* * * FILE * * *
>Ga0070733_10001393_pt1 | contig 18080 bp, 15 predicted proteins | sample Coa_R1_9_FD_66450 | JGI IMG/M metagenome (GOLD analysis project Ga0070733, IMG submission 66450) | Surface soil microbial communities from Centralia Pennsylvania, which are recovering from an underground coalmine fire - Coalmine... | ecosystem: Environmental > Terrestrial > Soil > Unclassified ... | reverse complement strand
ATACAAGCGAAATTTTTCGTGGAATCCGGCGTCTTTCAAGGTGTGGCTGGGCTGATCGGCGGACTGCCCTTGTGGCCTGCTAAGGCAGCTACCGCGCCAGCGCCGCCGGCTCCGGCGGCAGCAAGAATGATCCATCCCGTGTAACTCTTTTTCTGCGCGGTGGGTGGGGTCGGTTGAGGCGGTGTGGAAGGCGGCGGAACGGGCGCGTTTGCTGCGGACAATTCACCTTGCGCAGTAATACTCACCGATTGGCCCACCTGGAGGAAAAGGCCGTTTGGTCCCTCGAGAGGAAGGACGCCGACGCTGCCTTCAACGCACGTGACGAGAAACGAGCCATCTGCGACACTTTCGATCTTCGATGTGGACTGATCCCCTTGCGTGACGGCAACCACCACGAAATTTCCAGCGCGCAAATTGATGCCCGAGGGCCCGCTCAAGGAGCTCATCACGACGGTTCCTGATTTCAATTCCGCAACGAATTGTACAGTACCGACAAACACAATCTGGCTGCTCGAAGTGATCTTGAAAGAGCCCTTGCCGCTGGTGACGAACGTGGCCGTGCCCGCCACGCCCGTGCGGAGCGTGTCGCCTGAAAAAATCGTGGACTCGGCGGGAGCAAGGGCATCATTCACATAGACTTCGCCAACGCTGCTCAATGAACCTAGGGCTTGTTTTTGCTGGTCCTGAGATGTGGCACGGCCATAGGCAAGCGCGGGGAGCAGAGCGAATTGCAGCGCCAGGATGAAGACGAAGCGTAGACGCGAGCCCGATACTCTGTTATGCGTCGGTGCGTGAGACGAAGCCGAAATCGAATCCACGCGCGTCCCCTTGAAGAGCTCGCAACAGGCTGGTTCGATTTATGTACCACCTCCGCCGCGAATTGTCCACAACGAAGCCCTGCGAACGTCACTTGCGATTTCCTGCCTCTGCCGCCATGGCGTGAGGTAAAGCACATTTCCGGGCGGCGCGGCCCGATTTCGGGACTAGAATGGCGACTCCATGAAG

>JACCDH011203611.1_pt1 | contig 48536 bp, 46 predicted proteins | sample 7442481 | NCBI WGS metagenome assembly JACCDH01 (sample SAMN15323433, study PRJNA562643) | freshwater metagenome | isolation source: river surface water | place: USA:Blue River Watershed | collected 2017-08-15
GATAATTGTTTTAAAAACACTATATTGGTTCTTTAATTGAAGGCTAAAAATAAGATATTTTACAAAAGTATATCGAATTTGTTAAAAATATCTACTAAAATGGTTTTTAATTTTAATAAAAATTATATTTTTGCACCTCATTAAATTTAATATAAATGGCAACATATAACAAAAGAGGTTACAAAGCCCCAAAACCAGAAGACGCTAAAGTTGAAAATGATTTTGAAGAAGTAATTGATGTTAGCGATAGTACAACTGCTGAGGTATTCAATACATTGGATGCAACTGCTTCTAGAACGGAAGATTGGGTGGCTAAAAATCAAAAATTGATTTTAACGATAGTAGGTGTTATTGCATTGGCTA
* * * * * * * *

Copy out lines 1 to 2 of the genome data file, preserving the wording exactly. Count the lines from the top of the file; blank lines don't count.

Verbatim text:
>Ga0070733_10001393_pt1 | contig 18080 bp, 15 predicted proteins | sample Coa_R1_9_FD_66450 | JGI IMG/M metagenome (GOLD analysis project Ga0070733, IMG submission 66450) | Surface soil microbial communities from Centralia Pennsylvania, which are recovering from an underground coalmine fire - Coalmine... | ecosystem: Environmental > Terrestrial > Soil > Unclassified ... | reverse complement strand
ATACAAGCGAAATTTTTCGTGGAATCCGGCGTCTTTCAAGGTGTGGCTGGGCTGATCGGCGGACTGCCCTTGTGGCCTGCTAAGGCAGCTACCGCGCCAGCGCCGCCGGCTCCGGCGGCAGCAAGAATGATCCATCCCGTGTAACTCTTTTTCTGCGCGGTGGGTGGGGTCGGTTGAGGCGGTGTGGAAGGCGGCGGAACGGGCGCGTTTGCTGCGGACAATTCACCTTGCGCAGTAATACTCACCGATTGGCCCACCTGGAGGAAAAGGCCGTTTGGTCCCTCGAGAGGAAGGACGCCGACGCTGCCTTCAACGCACGTGACGAGAAACGAGCCATCTGCGACACTTTCGATCTTCGATGTGGACTGATCCCCTTGCGTGACGGCAACCACCACGAAATTTCCAGCGCGCAAATTGATGCCCGAGGGCCCGCTCAAGGAGCTCATCACGACGGTTCCTGATTTCAATTCCGCAACGAATTGTACAGTACCGACAAACACAATCTGGCTGCTCGAAGTGATCTTGAAAGAGCCCTTGCCGCTGGTGACGAACGTGGCCGTGCCCGCCACGCCCGTGCGGAGCGTGTCGCCTGAAAAAATCGTGGACTCGGCGGGAGCAAGGGCATCATTCACATAGACTTCGCCAACGCTGCTCAATGAACCTAGGGCTTGTTTTTGCTGGTCCTGAGATGTGGCACGGCCATAGGCAAGCGCGGGGAGCAGAGCGAATTGCAGCGCCAGGATGAAGACGAAGCGTAGACGCGAGCCCGATACTCTGTTATGCGTCGGTGCGTGAGACGAAGCCGAAATCGAATCCACGCGCGTCCCCTTGAAGAGCTCGCAACAGGCTGGTTCGATTTATGTACCACCTCCGCCGCGAATTGTCCACAACGAAGCCCTGCGAACGTCACTTGCGATTTCCTGCCTCTGCCGCCATGGCGTGAGGTAAAGCACATTTCCGGGCGGCGCGGCCCGATTTCGGGACTAGAATGGCGACTCCATGAAG